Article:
Public Act 97-968 created the return-to-work law for affected annuitants, effective Aug. 1, 2013. The law requires a SURS-covered employer to pay a contribution to SURS upon hiring a SURS affected annuitant. A SURS retiree becomes an affected annuitant on the first day of an academic year following the academic year in which the retiree receives compensation from a SURS-covered employer exceeding 40 percent of his or her highest annual earnings prior to retirement. The amount of the employer contribution equals the retiree’s annualized retirement annuity.

Public Act 98-1144 created an exemption to this law to allow SURS-covered employers to avoid paying the employer contribution for SURS retirees who receive annualized retirement annuities of less than $10,000. However, this exemption became effective on July 1, 2015; it does not apply to SURS retirees with annualized retirement annuities of less than $10,000 who became affected annuitants between August 1, 2013, and June 30, 2015. HB 299 applies the exemption created by Public Act 98-144 to this group of affected annuitants. It ensures that SURS-covered employers who hire SURS retirees with annualized retirement annuities of less than $10,000 do not have to make the employer contribution to SURS.

HB 299 takes effect immediately upon becoming law.

Status:

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HB 3061
- No Investments in Companies that Build a Border Wall
Sponsor(s): Representative Will Guzzardi

HB 3061 amends the General Provisions article of the Illinois Pension Code.

HB 3061 prohibits the state-funded retirement systems from investing in companies that contract to build a border wall. “Contracting to build a border wall” is defined as entering into a contract with the federal government for construction pursuant to Section 4 of Executive Order 13767 of the president of the United States. By July 1, 2017, the Illinois Investment Policy Board must make its best efforts to identify all companies that contract to build a border wall and include those companies in the list of restricted companies distributed to each retirement system for this purpose.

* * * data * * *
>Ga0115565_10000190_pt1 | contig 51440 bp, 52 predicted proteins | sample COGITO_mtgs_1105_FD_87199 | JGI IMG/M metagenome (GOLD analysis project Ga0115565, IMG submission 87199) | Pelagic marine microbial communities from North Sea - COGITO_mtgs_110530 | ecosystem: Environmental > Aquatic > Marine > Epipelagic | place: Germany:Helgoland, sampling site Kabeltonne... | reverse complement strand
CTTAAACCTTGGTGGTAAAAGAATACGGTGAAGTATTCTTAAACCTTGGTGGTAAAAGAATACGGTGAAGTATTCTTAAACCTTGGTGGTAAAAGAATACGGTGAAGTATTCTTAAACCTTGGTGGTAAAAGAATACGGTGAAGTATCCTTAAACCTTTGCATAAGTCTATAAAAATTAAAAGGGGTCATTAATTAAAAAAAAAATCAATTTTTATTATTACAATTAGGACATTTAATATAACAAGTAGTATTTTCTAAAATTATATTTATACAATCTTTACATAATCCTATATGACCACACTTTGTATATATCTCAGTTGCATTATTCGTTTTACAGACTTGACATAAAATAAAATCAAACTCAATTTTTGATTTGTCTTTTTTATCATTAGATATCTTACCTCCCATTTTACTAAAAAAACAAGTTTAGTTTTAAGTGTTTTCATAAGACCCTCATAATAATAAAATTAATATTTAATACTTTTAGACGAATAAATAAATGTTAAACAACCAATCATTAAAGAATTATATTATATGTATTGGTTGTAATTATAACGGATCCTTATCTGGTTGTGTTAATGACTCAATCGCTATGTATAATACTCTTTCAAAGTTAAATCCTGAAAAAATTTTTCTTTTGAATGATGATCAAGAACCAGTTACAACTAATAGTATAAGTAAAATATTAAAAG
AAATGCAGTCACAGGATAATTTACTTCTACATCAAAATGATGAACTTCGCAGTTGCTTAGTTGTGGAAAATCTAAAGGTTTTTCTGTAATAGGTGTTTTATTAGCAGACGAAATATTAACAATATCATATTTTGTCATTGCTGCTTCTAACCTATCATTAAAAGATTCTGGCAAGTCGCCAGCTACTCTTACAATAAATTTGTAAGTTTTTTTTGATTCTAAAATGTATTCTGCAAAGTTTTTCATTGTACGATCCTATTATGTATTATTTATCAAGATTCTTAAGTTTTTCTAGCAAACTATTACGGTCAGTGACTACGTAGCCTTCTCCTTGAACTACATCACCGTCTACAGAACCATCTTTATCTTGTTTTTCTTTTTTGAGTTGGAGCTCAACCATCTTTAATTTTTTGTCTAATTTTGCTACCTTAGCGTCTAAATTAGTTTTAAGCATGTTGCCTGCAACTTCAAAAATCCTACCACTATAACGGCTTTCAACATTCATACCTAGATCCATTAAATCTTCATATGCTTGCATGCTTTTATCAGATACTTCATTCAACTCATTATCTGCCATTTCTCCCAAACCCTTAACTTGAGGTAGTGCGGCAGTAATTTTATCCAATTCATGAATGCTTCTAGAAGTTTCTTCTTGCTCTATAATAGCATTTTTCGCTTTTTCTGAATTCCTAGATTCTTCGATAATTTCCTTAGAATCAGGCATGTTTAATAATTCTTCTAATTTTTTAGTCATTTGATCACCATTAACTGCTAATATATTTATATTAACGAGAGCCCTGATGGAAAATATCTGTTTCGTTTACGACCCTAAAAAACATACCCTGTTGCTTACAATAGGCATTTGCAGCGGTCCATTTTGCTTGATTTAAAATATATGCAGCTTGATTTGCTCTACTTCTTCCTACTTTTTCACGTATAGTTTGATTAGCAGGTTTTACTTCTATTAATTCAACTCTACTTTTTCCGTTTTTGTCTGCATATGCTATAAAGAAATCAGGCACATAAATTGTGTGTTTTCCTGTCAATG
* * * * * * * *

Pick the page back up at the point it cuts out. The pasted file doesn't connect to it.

HB 3061 is similar to Senate Bill 2091 of the 100th General Assembly, as introduced.

HB 3061 takes effect immediately upon becoming law.

Status:

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HB 0315
- Accelerated Pension Benefit Payment Option
Sponsor(s): Representative Mark Batinick

HB 315 amends the General Assembly Retirement System, State Employees Retirement System, State Universities Retirement System, Teachers Retirement System and Judges Retirement System Articles of the Illinois Pension Code.

HB 315 applies to a SURS member who terminates service, meets the service credit requirements for retirement, has not received a retirement annuity from SURS, does not have a QILDRO in effect against him or her under SURS and is not a participant in the Self-Managed Plan. HB 315 does not apply to retirees.

HB 315 requires SURS to calculate the net present value of pension benefits for each eligible person by Jan. 1, 2018. SURS must offer each eligible person the opportunity to irrevocably elect to receive an accelerated pension benefit payment equal to 70 percent of the net present value of his or her pension benefits in lieu of receiving any pension benefit from SURS. The accelerated pension benefit payment must be rolled over into another retirement plan or account qualified under the Internal Revenue Code of 1986, as amended. Eligible members have between Jan. 1, 2018, and July 1, 2018, to irrevocably elect to receive an accelerated pension benefit payment in lieu of receiving any pension benefit from SURS. Eligible members who irrevocably elect to receive an accelerated pension benefit payment in lieu of receiving any pension benefit from SURS will still receive any applicable retiree health insurance benefits.